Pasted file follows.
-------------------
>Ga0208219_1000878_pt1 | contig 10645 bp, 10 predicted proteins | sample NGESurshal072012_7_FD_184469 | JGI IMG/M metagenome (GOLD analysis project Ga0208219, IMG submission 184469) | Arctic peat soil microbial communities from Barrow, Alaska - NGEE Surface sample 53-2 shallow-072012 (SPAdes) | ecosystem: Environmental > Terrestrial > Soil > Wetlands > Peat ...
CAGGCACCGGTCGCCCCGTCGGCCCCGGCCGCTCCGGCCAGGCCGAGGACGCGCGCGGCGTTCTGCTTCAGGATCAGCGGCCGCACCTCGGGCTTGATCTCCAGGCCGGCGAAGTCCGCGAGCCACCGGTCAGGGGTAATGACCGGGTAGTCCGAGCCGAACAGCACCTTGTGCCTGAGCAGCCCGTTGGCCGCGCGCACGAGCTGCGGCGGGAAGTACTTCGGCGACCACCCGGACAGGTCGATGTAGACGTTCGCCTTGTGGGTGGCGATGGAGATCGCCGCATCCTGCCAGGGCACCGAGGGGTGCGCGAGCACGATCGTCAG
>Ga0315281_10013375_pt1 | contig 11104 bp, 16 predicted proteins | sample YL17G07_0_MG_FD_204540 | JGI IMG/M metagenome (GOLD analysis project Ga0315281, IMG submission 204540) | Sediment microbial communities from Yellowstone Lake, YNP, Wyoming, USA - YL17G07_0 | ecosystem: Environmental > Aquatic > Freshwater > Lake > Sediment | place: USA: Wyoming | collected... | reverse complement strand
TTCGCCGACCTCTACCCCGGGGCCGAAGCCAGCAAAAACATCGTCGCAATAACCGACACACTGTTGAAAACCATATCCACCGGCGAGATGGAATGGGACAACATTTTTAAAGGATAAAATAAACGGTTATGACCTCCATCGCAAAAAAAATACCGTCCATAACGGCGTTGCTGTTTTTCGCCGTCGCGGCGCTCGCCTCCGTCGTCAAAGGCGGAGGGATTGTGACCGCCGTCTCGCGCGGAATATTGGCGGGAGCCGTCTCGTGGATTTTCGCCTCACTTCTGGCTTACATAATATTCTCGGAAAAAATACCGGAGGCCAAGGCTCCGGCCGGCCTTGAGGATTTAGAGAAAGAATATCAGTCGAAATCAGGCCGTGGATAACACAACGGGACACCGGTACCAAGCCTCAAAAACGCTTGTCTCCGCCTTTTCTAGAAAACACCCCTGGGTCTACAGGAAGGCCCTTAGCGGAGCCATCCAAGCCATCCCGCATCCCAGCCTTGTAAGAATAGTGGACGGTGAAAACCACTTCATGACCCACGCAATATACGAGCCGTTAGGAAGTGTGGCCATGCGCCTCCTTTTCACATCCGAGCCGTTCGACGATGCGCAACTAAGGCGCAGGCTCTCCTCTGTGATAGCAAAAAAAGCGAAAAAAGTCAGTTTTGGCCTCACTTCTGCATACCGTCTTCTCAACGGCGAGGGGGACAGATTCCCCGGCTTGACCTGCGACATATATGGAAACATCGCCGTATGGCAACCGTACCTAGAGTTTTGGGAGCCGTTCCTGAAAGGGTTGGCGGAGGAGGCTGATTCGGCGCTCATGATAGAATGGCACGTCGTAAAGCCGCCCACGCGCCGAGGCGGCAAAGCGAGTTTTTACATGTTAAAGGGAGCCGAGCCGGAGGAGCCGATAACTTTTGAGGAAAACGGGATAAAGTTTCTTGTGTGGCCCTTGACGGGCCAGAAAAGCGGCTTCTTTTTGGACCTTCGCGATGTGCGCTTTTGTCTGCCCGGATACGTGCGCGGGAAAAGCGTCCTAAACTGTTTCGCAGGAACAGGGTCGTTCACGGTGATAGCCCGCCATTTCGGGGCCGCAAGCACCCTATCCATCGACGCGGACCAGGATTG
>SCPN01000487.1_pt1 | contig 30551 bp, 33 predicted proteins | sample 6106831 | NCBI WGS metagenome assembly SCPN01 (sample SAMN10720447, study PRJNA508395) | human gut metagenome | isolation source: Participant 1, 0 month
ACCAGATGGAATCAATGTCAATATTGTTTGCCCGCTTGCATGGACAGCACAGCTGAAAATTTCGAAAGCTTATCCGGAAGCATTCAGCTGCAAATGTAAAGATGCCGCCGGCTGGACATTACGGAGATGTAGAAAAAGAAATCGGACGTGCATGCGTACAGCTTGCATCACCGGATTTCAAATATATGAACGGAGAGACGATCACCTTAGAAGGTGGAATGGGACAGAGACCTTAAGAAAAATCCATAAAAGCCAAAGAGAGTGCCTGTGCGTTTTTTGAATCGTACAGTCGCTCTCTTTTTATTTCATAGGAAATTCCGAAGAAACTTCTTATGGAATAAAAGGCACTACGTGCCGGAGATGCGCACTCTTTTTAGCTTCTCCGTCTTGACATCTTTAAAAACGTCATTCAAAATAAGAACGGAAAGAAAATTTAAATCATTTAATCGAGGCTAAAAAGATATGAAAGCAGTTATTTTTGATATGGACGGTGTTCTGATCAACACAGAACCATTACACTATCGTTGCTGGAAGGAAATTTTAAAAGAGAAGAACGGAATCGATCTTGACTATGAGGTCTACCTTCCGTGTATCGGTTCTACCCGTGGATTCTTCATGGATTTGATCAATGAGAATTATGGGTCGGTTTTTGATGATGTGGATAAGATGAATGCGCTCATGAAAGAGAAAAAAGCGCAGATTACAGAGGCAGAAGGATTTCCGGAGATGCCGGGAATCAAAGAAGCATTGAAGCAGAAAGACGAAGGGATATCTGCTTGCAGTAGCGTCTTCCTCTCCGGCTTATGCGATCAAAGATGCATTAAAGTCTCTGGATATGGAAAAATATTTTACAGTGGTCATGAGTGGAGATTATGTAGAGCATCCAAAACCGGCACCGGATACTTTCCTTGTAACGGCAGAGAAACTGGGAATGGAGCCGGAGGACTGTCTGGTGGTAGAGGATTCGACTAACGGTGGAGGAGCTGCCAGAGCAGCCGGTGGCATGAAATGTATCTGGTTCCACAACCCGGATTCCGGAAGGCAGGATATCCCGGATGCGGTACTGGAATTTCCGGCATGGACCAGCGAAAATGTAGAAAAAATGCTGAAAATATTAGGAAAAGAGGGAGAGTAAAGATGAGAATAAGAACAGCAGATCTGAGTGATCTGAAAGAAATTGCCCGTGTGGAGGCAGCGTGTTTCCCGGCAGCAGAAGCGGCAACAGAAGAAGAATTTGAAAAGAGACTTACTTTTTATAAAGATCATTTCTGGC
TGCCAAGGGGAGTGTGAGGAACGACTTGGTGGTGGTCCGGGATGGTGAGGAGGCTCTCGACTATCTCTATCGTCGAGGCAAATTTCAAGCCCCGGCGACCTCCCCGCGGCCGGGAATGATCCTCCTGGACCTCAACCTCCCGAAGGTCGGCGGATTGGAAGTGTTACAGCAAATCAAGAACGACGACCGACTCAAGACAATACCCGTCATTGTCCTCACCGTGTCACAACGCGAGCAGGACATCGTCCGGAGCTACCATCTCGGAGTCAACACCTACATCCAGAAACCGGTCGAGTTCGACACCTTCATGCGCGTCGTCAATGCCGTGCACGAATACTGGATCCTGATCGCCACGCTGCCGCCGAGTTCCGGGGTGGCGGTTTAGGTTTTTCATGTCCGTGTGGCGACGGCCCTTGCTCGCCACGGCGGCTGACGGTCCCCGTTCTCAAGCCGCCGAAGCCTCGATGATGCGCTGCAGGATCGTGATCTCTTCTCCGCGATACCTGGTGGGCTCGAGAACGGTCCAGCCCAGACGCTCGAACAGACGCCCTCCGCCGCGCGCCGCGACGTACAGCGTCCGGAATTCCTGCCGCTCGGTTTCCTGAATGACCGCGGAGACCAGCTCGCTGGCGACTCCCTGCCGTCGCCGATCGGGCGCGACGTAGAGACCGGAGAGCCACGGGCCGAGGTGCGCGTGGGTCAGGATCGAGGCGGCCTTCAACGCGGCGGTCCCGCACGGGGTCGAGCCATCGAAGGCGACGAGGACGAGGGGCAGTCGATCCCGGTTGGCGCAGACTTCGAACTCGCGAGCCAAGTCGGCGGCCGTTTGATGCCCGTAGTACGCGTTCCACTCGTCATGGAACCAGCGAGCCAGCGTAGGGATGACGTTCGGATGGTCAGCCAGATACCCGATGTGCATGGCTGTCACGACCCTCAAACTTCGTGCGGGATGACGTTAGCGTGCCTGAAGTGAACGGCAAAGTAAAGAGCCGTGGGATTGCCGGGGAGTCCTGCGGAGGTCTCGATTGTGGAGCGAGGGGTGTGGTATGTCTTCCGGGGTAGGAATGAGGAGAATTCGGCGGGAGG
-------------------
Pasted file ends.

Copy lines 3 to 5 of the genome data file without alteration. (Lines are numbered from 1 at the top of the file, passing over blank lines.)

>Ga0315281_10013375_pt1 | contig 11104 bp, 16 predicted proteins | sample YL17G07_0_MG_FD_204540 | JGI IMG/M metagenome (GOLD analysis project Ga0315281, IMG submission 204540) | Sediment microbial communities from Yellowstone Lake, YNP, Wyoming, USA - YL17G07_0 | ecosystem: Environmental > Aquatic > Freshwater > Lake > Sediment | place: USA: Wyoming | collected... | reverse complement strand
TTCGCCGACCTCTACCCCGGGGCCGAAGCCAGCAAAAACATCGTCGCAATAACCGACACACTGTTGAAAACCATATCCACCGGCGAGATGGAATGGGACAACATTTTTAAAGGATAAAATAAACGGTTATGACCTCCATCGCAAAAAAAATACCGTCCATAACGGCGTTGCTGTTTTTCGCCGTCGCGGCGCTCGCCTCCGTCGTCAAAGGCGGAGGGATTGTGACCGCCGTCTCGCGCGGAATATTGGCGGGAGCCGTCTCGTGGATTTTCGCCTCACTTCTGGCTTACATAATATTCTCGGAAAAAATACCGGAGGCCAAGGCTCCGGCCGGCCTTGAGGATTTAGAGAAAGAATATCAGTCGAAATCAGGCCGTGGATAACACAACGGGACACCGGTACCAAGCCTCAAAAACGCTTGTCTCCGCCTTTTCTAGAAAACACCCCTGGGTCTACAGGAAGGCCCTTAGCGGAGCCATCCAAGCCATCCCGCATCCCAGCCTTGTAAGAATAGTGGACGGTGAAAACCACTTCATGACCCACGCAATATACGAGCCGTTAGGAAGTGTGGCCATGCGCCTCCTTTTCACATCCGAGCCGTTCGACGATGCGCAACTAAGGCGCAGGCTCTCCTCTGTGATAGCAAAAAAAGCGAAAAAAGTCAGTTTTGGCCTCACTTCTGCATACCGTCTTCTCAACGGCGAGGGGGACAGATTCCCCGGCTTGACCTGCGACATATATGGAAACATCGCCGTATGGCAACCGTACCTAGAGTTTTGGGAGCCGTTCCTGAAAGGGTTGGCGGAGGAGGCTGATTCGGCGCTCATGATAGAATGGCACGTCGTAAAGCCGCCCACGCGCCGAGGCGGCAAAGCGAGTTTTTACATGTTAAAGGGAGCCGAGCCGGAGGAGCCGATAACTTTTGAGGAAAACGGGATAAAGTTTCTTGTGTGGCCCTTGACGGGCCAGAAAAGCGGCTTCTTTTTGGACCTTCGCGATGTGCGCTTTTGTCTGCCCGGATACGTGCGCGGGAAAAGCGTCCTAAACTGTTTCGCAGGAACAGGGTCGTTCACGGTGATAGCCCGCCATTTCGGGGCCGCAAGCACCCTATCCATCGACGCGGACCAGGATTG
>SCPN01000487.1_pt1 | contig 30551 bp, 33 predicted proteins | sample 6106831 | NCBI WGS metagenome assembly SCPN01 (sample SAMN10720447, study PRJNA508395) | human gut metagenome | isolation source: Participant 1, 0 month